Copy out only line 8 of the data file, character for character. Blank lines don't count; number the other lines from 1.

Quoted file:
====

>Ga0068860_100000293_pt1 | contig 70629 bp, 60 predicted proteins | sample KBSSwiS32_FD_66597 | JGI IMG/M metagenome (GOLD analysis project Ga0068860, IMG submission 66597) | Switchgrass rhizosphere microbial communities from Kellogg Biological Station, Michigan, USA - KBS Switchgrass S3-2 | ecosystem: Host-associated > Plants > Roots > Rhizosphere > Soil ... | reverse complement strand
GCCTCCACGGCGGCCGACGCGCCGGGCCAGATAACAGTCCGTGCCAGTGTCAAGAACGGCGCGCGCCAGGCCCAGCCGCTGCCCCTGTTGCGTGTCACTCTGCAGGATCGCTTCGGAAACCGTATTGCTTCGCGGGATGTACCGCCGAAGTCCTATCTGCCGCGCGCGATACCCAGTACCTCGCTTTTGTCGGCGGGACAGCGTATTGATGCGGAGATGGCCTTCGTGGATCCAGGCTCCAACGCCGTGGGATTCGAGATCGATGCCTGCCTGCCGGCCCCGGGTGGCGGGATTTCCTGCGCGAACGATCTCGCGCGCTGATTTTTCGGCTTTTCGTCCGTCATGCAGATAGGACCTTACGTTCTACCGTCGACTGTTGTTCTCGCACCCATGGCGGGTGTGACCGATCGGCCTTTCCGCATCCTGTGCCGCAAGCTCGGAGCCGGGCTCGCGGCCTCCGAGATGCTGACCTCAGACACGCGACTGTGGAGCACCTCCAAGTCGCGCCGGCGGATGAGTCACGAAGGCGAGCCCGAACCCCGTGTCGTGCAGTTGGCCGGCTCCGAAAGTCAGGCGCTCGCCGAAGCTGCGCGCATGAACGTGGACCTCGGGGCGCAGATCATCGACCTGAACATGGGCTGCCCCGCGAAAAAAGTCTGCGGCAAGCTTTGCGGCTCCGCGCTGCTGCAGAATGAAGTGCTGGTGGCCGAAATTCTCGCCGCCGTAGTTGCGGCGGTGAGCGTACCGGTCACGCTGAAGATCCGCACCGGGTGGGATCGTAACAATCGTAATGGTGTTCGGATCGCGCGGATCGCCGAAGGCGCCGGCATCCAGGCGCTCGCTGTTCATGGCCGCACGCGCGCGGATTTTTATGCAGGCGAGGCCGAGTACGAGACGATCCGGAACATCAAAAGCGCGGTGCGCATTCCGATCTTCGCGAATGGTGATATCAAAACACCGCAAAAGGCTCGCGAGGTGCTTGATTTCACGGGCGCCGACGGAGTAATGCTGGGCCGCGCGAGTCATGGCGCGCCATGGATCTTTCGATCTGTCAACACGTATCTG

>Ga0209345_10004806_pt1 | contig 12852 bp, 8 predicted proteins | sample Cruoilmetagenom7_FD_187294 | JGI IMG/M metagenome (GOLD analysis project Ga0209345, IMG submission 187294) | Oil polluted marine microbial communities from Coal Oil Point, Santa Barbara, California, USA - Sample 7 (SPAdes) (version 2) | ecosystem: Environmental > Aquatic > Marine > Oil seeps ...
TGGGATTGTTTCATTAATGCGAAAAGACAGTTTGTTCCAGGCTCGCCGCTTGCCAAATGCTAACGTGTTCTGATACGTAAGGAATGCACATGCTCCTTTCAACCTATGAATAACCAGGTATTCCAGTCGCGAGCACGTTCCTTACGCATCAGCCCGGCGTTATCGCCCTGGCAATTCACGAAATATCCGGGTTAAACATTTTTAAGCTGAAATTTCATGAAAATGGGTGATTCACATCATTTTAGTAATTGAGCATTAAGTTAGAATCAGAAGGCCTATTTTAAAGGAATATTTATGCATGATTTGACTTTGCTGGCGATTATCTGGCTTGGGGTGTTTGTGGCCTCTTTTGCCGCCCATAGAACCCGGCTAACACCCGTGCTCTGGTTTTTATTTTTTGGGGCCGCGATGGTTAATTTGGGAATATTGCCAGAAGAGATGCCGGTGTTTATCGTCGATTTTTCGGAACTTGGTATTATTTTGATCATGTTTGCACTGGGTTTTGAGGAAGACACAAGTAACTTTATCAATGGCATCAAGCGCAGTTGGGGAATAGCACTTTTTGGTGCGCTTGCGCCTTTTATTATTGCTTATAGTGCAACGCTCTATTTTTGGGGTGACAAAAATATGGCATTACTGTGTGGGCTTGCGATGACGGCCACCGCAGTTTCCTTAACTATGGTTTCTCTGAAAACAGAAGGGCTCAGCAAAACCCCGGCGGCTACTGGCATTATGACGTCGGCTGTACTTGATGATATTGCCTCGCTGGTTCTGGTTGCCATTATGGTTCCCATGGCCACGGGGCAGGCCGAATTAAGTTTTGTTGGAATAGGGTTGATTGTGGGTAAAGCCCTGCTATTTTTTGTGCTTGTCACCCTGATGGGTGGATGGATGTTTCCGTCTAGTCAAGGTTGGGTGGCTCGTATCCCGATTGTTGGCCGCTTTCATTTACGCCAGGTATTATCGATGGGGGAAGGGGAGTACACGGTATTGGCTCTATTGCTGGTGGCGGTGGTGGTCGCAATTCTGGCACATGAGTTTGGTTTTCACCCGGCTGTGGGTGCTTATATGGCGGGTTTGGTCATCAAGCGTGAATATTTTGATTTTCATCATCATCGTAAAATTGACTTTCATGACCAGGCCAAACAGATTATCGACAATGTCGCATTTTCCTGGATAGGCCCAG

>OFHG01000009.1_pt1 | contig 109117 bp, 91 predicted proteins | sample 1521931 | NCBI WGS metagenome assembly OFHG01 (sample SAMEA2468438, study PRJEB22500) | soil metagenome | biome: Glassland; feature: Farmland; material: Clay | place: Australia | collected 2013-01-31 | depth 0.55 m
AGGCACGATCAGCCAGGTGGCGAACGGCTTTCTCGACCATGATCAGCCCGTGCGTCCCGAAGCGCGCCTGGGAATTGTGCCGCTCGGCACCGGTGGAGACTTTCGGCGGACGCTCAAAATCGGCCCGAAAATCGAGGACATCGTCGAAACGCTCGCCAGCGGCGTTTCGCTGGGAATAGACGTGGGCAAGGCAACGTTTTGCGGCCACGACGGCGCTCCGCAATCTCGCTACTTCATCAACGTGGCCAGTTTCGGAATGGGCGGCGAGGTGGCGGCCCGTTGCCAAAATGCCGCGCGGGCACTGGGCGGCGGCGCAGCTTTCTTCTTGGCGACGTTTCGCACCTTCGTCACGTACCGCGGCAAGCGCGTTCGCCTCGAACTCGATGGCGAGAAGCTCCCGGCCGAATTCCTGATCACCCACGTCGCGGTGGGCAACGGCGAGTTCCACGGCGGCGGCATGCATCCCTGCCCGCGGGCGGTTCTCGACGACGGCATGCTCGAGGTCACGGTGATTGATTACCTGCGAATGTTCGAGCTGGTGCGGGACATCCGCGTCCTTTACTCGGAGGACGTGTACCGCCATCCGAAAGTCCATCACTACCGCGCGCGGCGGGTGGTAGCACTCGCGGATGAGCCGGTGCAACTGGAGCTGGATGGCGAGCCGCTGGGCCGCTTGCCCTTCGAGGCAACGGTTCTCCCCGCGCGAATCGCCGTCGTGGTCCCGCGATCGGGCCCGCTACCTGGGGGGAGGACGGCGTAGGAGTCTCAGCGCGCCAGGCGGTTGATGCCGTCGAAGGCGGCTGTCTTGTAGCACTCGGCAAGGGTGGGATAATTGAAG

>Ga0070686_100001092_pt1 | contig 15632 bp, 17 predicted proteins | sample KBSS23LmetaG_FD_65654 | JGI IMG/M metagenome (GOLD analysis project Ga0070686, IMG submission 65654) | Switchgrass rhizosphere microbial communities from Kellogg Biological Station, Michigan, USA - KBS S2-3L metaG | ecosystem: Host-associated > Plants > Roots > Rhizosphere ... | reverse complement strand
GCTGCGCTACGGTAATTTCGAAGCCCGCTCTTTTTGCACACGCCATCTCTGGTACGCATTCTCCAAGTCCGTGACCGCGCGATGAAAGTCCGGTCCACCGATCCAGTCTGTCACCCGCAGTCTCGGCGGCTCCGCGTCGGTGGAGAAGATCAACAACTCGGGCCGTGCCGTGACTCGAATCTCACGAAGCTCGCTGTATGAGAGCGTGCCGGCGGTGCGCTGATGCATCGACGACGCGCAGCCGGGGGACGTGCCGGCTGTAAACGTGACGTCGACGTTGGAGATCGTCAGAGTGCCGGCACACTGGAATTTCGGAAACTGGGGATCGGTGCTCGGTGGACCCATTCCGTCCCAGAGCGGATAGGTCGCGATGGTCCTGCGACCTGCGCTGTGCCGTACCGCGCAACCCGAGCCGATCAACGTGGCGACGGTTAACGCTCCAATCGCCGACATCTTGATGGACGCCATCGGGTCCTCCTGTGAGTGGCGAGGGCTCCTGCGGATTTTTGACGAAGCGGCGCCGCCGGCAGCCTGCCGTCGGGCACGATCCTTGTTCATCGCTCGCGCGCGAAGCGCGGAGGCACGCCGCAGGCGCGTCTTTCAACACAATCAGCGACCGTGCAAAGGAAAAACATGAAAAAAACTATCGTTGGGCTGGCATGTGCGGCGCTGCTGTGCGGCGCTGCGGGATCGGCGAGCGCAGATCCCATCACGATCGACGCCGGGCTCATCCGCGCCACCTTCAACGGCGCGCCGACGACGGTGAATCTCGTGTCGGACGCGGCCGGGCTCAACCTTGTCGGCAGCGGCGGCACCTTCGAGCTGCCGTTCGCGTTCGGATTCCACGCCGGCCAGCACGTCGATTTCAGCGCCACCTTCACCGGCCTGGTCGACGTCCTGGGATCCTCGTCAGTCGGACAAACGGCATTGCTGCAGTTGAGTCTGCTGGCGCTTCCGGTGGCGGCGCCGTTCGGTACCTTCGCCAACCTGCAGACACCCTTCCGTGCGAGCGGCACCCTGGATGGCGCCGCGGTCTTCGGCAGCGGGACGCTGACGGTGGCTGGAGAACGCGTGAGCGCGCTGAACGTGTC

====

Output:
GCTGCGCTACGGTAATTTCGAAGCCCGCTCTTTTTGCACACGCCATCTCTGGTACGCATTCTCCAAGTCCGTGACCGCGCGATGAAAGTCCGGTCCACCGATCCAGTCTGTCACCCGCAGTCTCGGCGGCTCCGCGTCGGTGGAGAAGATCAACAACTCGGGCCGTGCCGTGACTCGAATCTCACGAAGCTCGCTGTATGAGAGCGTGCCGGCGGTGCGCTGATGCATCGACGACGCGCAGCCGGGGGACGTGCCGGCTGTAAACGTGACGTCGACGTTGGAGATCGTCAGAGTGCCGGCACACTGGAATTTCGGAAACTGGGGATCGGTGCTCGGTGGACCCATTCCGTCCCAGAGCGGATAGGTCGCGATGGTCCTGCGACCTGCGCTGTGCCGTACCGCGCAACCCGAGCCGATCAACGTGGCGACGGTTAACGCTCCAATCGCCGACATCTTGATGGACGCCATCGGGTCCTCCTGTGAGTGGCGAGGGCTCCTGCGGATTTTTGACGAAGCGGCGCCGCCGGCAGCCTGCCGTCGGGCACGATCCTTGTTCATCGCTCGCGCGCGAAGCGCGGAGGCACGCCGCAGGCGCGTCTTTCAACACAATCAGCGACCGTGCAAAGGAAAAACATGAAAAAAACTATCGTTGGGCTGGCATGTGCGGCGCTGCTGTGCGGCGCTGCGGGATCGGCGAGCGCAGATCCCATCACGATCGACGCCGGGCTCATCCGCGCCACCTTCAACGGCGCGCCGACGACGGTGAATCTCGTGTCGGACGCGGCCGGGCTCAACCTTGTCGGCAGCGGCGGCACCTTCGAGCTGCCGTTCGCGTTCGGATTCCACGCCGGCCAGCACGTCGATTTCAGCGCCACCTTCACCGGCCTGGTCGACGTCCTGGGATCCTCGTCAGTCGGACAAACGGCATTGCTGCAGTTGAGTCTGCTGGCGCTTCCGGTGGCGGCGCCGTTCGGTACCTTCGCCAACCTGCAGACACCCTTCCGTGCGAGCGGCACCCTGGATGGCGCCGCGGTCTTCGGCAGCGGGACGCTGACGGTGGCTGGAGAACGCGTGAGCGCGCTGAACGTGTC